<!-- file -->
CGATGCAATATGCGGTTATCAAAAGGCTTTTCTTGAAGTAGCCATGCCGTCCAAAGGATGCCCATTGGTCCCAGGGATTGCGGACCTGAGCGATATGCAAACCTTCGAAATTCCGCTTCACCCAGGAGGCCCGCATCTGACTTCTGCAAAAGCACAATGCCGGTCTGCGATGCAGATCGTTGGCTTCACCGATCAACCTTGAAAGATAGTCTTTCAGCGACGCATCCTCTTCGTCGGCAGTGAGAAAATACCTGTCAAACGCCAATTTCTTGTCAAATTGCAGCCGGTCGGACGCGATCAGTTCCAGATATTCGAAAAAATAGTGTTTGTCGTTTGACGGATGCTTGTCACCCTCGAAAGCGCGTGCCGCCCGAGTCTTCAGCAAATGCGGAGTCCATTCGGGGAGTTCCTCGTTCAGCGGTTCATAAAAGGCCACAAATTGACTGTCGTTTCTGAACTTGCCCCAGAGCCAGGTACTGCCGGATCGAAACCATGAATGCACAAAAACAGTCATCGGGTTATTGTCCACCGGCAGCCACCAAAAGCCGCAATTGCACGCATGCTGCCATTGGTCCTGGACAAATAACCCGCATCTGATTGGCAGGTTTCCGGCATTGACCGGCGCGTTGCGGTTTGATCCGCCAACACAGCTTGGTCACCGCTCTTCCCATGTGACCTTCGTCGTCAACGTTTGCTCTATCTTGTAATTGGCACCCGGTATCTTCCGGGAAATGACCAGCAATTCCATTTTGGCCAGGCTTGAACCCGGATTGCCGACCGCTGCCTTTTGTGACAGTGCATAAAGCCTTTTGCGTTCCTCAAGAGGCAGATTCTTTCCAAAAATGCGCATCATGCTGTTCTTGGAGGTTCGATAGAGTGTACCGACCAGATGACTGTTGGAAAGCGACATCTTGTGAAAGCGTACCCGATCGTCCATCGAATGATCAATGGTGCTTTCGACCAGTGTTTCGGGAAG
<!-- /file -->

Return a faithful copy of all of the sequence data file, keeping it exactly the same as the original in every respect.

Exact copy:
CGATGCAATATGCGGTTATCAAAAGGCTTTTCTTGAAGTAGCCATGCCGTCCAAAGGATGCCCATTGGTCCCAGGGATTGCGGACCTGAGCGATATGCAAACCTTCGAAATTCCGCTTCACCCAGGAGGCCCGCATCTGACTTCTGCAAAAGCACAATGCCGGTCTGCGATGCAGATCGTTGGCTTCACCGATCAACCTTGAAAGATAGTCTTTCAGCGACGCATCCTCTTCGTCGGCAGTGAGAAAATACCTGTCAAACGCCAATTTCTTGTCAAATTGCAGCCGGTCGGACGCGATCAGTTCCAGATATTCGAAAAAATAGTGTTTGTCGTTTGACGGATGCTTGTCACCCTCGAAAGCGCGTGCCGCCCGAGTCTTCAGCAAATGCGGAGTCCATTCGGGGAGTTCCTCGTTCAGCGGTTCATAAAAGGCCACAAATTGACTGTCGTTTCTGAACTTGCCCCAGAGCCAGGTACTGCCGGATCGAAACCATGAATGCACAAAAACAGTCATCGGGTTATTGTCCACCGGCAGCCACCAAAAGCCGCAATTGCACGCATGCTGCCATTGGTCCTGGACAAATAACCCGCATCTGATTGGCAGGTTTCCGGCATTGACCGGCGCGTTGCGGTTTGATCCGCCAACACAGCTTGGTCACCGCTCTTCCCATGTGACCTTCGTCGTCAACGTTTGCTCTATCTTGTAATTGGCACCCGGTATCTTCCGGGAAATGACCAGCAATTCCATTTTGGCCAGGCTTGAACCCGGATTGCCGACCGCTGCCTTTTGTGACAGTGCATAAAGCCTTTTGCGTTCCTCAAGAGGCAGATTCTTTCCAAAAATGCGCATCATGCTGTTCTTGGAGGTTCGATAGAGTGTACCGACCAGATGACTGTTGGAAAGCGACATCTTGTGAAAGCGTACCCGATCGTCCATCGAATGATCAATGGTGCTTTCGACCAGTGTTTCGGGAAG